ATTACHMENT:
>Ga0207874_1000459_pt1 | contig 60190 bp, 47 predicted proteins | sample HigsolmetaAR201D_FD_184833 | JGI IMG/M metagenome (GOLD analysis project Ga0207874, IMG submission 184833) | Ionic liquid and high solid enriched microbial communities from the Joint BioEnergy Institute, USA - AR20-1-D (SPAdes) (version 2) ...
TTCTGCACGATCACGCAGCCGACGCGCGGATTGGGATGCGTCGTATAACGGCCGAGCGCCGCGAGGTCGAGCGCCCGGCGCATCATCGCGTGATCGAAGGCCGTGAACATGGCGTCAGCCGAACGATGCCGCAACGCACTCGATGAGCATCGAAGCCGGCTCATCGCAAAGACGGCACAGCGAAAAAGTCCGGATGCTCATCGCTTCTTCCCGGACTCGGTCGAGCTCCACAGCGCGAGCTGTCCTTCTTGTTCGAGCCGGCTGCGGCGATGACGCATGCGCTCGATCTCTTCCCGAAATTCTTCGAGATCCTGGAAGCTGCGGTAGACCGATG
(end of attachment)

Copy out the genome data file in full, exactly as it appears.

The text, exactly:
>Ga0207874_1000459_pt1 | contig 60190 bp, 47 predicted proteins | sample HigsolmetaAR201D_FD_184833 | JGI IMG/M metagenome (GOLD analysis project Ga0207874, IMG submission 184833) | Ionic liquid and high solid enriched microbial communities from the Joint BioEnergy Institute, USA - AR20-1-D (SPAdes) (version 2) ...
TTCTGCACGATCACGCAGCCGACGCGCGGATTGGGATGCGTCGTATAACGGCCGAGCGCCGCGAGGTCGAGCGCCCGGCGCATCATCGCGTGATCGAAGGCCGTGAACATGGCGTCAGCCGAACGATGCCGCAACGCACTCGATGAGCATCGAAGCCGGCTCATCGCAAAGACGGCACAGCGAAAAAGTCCGGATGCTCATCGCTTCTTCCCGGACTCGGTCGAGCTCCACAGCGCGAGCTGTCCTTCTTGTTCGAGCCGGCTGCGGCGATGACGCATGCGCTCGATCTCTTCCCGAAATTCTTCGAGATCCTGGAAGCTGCGGTAGACCGATG